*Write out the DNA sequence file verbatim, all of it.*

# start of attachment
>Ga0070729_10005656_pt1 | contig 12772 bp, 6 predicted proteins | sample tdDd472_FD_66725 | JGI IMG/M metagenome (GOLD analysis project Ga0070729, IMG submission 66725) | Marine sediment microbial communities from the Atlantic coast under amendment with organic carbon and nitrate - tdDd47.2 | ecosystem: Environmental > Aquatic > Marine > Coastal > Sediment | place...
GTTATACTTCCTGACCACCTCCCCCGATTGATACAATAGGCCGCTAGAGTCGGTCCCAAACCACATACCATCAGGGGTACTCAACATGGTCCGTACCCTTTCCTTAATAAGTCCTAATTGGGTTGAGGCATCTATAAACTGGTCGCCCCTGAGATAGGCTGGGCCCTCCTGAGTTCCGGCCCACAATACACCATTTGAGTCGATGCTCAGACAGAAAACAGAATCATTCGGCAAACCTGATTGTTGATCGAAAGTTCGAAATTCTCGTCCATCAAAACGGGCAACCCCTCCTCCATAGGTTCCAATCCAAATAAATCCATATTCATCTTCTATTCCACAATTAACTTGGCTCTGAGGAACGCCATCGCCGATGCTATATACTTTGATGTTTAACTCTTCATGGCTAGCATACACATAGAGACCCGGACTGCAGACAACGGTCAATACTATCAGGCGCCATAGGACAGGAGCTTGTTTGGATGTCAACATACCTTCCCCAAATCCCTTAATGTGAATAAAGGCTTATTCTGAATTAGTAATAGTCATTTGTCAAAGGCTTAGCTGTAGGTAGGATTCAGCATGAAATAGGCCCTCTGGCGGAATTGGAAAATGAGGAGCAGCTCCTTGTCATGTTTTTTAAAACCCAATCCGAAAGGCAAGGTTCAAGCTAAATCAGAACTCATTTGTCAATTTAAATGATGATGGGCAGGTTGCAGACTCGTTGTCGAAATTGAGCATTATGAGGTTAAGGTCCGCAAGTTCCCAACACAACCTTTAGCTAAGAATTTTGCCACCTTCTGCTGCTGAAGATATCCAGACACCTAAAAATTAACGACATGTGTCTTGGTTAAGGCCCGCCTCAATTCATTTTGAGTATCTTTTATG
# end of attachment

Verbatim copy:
>Ga0070729_10005656_pt1 | contig 12772 bp, 6 predicted proteins | sample tdDd472_FD_66725 | JGI IMG/M metagenome (GOLD analysis project Ga0070729, IMG submission 66725) | Marine sediment microbial communities from the Atlantic coast under amendment with organic carbon and nitrate - tdDd47.2 | ecosystem: Environmental > Aquatic > Marine > Coastal > Sediment | place...
GTTATACTTCCTGACCACCTCCCCCGATTGATACAATAGGCCGCTAGAGTCGGTCCCAAACCACATACCATCAGGGGTACTCAACATGGTCCGTACCCTTTCCTTAATAAGTCCTAATTGGGTTGAGGCATCTATAAACTGGTCGCCCCTGAGATAGGCTGGGCCCTCCTGAGTTCCGGCCCACAATACACCATTTGAGTCGATGCTCAGACAGAAAACAGAATCATTCGGCAAACCTGATTGTTGATCGAAAGTTCGAAATTCTCGTCCATCAAAACGGGCAACCCCTCCTCCATAGGTTCCAATCCAAATAAATCCATATTCATCTTCTATTCCACAATTAACTTGGCTCTGAGGAACGCCATCGCCGATGCTATATACTTTGATGTTTAACTCTTCATGGCTAGCATACACATAGAGACCCGGACTGCAGACAACGGTCAATACTATCAGGCGCCATAGGACAGGAGCTTGTTTGGATGTCAACATACCTTCCCCAAATCCCTTAATGTGAATAAAGGCTTATTCTGAATTAGTAATAGTCATTTGTCAAAGGCTTAGCTGTAGGTAGGATTCAGCATGAAATAGGCCCTCTGGCGGAATTGGAAAATGAGGAGCAGCTCCTTGTCATGTTTTTTAAAACCCAATCCGAAAGGCAAGGTTCAAGCTAAATCAGAACTCATTTGTCAATTTAAATGATGATGGGCAGGTTGCAGACTCGTTGTCGAAATTGAGCATTATGAGGTTAAGGTCCGCAAGTTCCCAACACAACCTTTAGCTAAGAATTTTGCCACCTTCTGCTGCTGAAGATATCCAGACACCTAAAAATTAACGACATGTGTCTTGGTTAAGGCCCGCCTCAATTCATTTTGAGTATCTTTTATG